003 - Hydrographs
Describe (AO1) the characteristics of a hydrograph.
Examine (AO3) the reasons for spatial and temporal (short-term and long-term) variations in hydrographs.
Examine (AO3) the role of hydrographs in forecasting the magnitude, spatial extent and timing of floods.
Define the terms below using your 'IB Geography. Course Book' by Cooke and Nagle, the command term posters in the classroom and the links below.
Activity One - Read
Go through the following slide show and answer the following questions to give you a basic understanding of what a hydrograph is and how it can be interpreted.
- What is a hydrograph?
- Why are hydrographs important for forecasting flood events?
- Draw a fully labelled hydrograph. Remember to define the key terms; rising limb, falling or recessional limb, peak flow, lag time and base flow.
- How is discharge measured?
- What factors influence the shape of a hydrograph? Explain them. To help with this question look at the prompt images below and refer to your 'Geography Course Companion' by Cooke and Nagle.
Image Four Image Five
Activity Two - Design
It is your task to design a YouTube clip that is no more than 3 minutes in length to explain what a hydrograph is and factors which effect its shape. You will be working in teams of three.
- 3 minutes in length.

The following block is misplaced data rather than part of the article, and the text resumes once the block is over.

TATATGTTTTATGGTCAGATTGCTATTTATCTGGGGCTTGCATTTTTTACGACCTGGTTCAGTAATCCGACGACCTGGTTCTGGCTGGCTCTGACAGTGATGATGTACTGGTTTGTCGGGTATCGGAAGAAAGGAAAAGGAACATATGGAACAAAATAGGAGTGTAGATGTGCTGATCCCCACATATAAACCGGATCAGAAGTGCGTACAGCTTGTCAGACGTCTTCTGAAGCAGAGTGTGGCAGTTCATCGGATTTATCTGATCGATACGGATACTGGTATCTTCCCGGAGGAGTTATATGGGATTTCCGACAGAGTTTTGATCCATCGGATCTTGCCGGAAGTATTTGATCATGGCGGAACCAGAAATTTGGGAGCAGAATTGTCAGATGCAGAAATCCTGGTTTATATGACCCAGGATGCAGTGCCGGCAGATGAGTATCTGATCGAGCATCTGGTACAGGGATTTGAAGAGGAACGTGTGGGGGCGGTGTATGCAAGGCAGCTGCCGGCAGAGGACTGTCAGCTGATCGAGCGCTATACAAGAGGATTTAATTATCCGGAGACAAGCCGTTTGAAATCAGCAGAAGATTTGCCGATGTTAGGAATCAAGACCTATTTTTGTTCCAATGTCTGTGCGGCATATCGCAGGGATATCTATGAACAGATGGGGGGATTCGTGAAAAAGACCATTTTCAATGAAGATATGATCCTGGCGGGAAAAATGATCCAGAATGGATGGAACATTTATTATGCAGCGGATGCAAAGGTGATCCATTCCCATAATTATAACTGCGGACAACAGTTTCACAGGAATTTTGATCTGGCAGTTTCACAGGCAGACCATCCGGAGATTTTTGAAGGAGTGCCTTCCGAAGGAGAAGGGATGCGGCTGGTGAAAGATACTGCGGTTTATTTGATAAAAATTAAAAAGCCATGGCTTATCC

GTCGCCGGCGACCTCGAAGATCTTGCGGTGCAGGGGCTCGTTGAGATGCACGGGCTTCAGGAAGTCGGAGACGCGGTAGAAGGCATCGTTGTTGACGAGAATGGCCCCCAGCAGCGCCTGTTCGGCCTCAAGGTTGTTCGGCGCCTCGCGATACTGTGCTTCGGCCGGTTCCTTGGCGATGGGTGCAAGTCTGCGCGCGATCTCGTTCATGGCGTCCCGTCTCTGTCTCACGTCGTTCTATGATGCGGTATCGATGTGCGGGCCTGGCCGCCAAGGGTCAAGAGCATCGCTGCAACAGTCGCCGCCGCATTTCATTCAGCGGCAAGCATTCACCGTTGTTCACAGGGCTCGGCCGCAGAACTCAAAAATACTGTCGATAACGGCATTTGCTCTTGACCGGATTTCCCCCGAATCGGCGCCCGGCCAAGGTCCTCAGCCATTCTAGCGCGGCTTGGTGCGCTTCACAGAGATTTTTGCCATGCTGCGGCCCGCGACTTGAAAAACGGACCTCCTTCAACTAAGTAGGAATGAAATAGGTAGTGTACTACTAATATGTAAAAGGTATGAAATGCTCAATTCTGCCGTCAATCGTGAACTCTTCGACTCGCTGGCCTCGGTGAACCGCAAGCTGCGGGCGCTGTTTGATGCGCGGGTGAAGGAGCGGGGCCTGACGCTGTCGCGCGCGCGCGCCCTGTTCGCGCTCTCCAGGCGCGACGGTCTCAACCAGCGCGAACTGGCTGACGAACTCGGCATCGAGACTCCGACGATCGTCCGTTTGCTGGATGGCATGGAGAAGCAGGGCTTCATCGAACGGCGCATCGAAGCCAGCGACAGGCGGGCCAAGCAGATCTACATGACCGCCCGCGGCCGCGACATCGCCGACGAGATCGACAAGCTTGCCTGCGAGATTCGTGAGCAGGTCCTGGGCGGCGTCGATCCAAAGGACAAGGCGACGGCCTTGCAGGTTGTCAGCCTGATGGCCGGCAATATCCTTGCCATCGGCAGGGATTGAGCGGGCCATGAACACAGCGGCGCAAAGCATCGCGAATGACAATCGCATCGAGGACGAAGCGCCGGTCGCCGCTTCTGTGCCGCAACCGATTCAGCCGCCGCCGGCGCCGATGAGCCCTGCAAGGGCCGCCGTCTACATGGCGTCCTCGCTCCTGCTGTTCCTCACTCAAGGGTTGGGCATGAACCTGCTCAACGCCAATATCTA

- Only images and your voices to be used.
- Discuss the physical and human factors which effect the hydrograph shape.
- Explanation is key!!
Activity Three - Magnitude and Frequency
Hydrographs are critical in aiding Flood Agencies predict when and where the next major disasters may occur. Generally the stronger the magnitude the lesser the frequency which is why severe floods are often referred to as a 25 or 50 year flood event. This can be illustrated in the graph below.
Image Seven - A graph to show the magnitude and frequency of flooding on the Red River, USA.
- Spend 2 minutes on the internet gathering headlines of strong magnitude and low frequency flood events.
Activity Four - Read
Read the article in the useful link above and make notes on why the term '100 year floods' is disliked by hydrologists.
That doesn't mean that hydrographs are only useful in estimating when the next major flood disaster will occur. They also help to illustrate which rivers flood on a regular basis and are causing a menace to local residents and businesses. This will inform companies such as insurance firms which home owners are more likely to make water damage claims, as well aid Flood Agencies where they should spend money developing flood defences or plans.
Exam Style Question
Draw a fully labelled hydrograph. (6 marks)